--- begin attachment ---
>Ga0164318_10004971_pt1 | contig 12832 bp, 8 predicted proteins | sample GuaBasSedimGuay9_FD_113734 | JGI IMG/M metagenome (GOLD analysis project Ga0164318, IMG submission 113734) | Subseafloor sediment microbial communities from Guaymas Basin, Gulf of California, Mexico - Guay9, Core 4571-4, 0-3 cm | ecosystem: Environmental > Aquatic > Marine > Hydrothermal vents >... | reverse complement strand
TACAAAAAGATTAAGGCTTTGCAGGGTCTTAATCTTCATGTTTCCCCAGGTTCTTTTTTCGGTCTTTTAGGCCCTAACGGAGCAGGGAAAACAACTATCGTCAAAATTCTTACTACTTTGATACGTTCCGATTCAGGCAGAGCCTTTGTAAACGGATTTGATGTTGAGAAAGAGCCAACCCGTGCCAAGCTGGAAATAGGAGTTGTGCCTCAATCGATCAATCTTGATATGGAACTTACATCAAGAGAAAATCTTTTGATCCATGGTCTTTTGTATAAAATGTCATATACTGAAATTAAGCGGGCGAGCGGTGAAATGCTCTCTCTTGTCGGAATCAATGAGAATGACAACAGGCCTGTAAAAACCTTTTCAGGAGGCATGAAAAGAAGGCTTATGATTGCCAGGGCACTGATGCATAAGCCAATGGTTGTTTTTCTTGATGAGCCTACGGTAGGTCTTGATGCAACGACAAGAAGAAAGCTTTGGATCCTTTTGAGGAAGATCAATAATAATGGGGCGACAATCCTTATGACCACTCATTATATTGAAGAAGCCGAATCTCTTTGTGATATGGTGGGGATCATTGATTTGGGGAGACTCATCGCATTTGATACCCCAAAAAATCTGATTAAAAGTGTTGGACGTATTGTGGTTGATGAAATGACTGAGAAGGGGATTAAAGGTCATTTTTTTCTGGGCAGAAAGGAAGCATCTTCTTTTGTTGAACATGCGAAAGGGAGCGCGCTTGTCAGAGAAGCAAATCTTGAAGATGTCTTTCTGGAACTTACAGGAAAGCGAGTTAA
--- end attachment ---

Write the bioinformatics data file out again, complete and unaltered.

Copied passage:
>Ga0164318_10004971_pt1 | contig 12832 bp, 8 predicted proteins | sample GuaBasSedimGuay9_FD_113734 | JGI IMG/M metagenome (GOLD analysis project Ga0164318, IMG submission 113734) | Subseafloor sediment microbial communities from Guaymas Basin, Gulf of California, Mexico - Guay9, Core 4571-4, 0-3 cm | ecosystem: Environmental > Aquatic > Marine > Hydrothermal vents >... | reverse complement strand
TACAAAAAGATTAAGGCTTTGCAGGGTCTTAATCTTCATGTTTCCCCAGGTTCTTTTTTCGGTCTTTTAGGCCCTAACGGAGCAGGGAAAACAACTATCGTCAAAATTCTTACTACTTTGATACGTTCCGATTCAGGCAGAGCCTTTGTAAACGGATTTGATGTTGAGAAAGAGCCAACCCGTGCCAAGCTGGAAATAGGAGTTGTGCCTCAATCGATCAATCTTGATATGGAACTTACATCAAGAGAAAATCTTTTGATCCATGGTCTTTTGTATAAAATGTCATATACTGAAATTAAGCGGGCGAGCGGTGAAATGCTCTCTCTTGTCGGAATCAATGAGAATGACAACAGGCCTGTAAAAACCTTTTCAGGAGGCATGAAAAGAAGGCTTATGATTGCCAGGGCACTGATGCATAAGCCAATGGTTGTTTTTCTTGATGAGCCTACGGTAGGTCTTGATGCAACGACAAGAAGAAAGCTTTGGATCCTTTTGAGGAAGATCAATAATAATGGGGCGACAATCCTTATGACCACTCATTATATTGAAGAAGCCGAATCTCTTTGTGATATGGTGGGGATCATTGATTTGGGGAGACTCATCGCATTTGATACCCCAAAAAATCTGATTAAAAGTGTTGGACGTATTGTGGTTGATGAAATGACTGAGAAGGGGATTAAAGGTCATTTTTTTCTGGGCAGAAAGGAAGCATCTTCTTTTGTTGAACATGCGAAAGGGAGCGCGCTTGTCAGAGAAGCAAATCTTGAAGATGTCTTTCTGGAACTTACAGGAAAGCGAGTTAA